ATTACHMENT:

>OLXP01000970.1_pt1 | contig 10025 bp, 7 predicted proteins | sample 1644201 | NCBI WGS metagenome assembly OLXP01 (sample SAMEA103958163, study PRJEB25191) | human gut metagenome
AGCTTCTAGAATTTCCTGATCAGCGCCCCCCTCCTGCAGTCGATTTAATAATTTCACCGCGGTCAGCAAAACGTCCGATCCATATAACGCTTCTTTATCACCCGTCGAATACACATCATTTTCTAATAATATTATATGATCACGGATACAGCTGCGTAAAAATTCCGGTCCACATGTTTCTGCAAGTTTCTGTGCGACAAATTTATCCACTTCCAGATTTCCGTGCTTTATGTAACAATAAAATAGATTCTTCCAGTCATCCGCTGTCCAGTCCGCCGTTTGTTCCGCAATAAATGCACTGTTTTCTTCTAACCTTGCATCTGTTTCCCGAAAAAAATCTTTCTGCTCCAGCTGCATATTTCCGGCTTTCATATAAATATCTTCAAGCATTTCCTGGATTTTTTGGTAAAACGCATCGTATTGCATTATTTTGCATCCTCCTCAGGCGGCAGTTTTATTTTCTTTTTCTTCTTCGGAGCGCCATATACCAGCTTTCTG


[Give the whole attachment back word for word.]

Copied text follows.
>OLXP01000970.1_pt1 | contig 10025 bp, 7 predicted proteins | sample 1644201 | NCBI WGS metagenome assembly OLXP01 (sample SAMEA103958163, study PRJEB25191) | human gut metagenome
AGCTTCTAGAATTTCCTGATCAGCGCCCCCCTCCTGCAGTCGATTTAATAATTTCACCGCGGTCAGCAAAACGTCCGATCCATATAACGCTTCTTTATCACCCGTCGAATACACATCATTTTCTAATAATATTATATGATCACGGATACAGCTGCGTAAAAATTCCGGTCCACATGTTTCTGCAAGTTTCTGTGCGACAAATTTATCCACTTCCAGATTTCCGTGCTTTATGTAACAATAAAATAGATTCTTCCAGTCATCCGCTGTCCAGTCCGCCGTTTGTTCCGCAATAAATGCACTGTTTTCTTCTAACCTTGCATCTGTTTCCCGAAAAAAATCTTTCTGCTCCAGCTGCATATTTCCGGCTTTCATATAAATATCTTCAAGCATTTCCTGGATTTTTTGGTAAAACGCATCGTATTGCATTATTTTGCATCCTCCTCAGGCGGCAGTTTTATTTTCTTTTTCTTCTTCGGAGCGCCATATACCAGCTTTCTG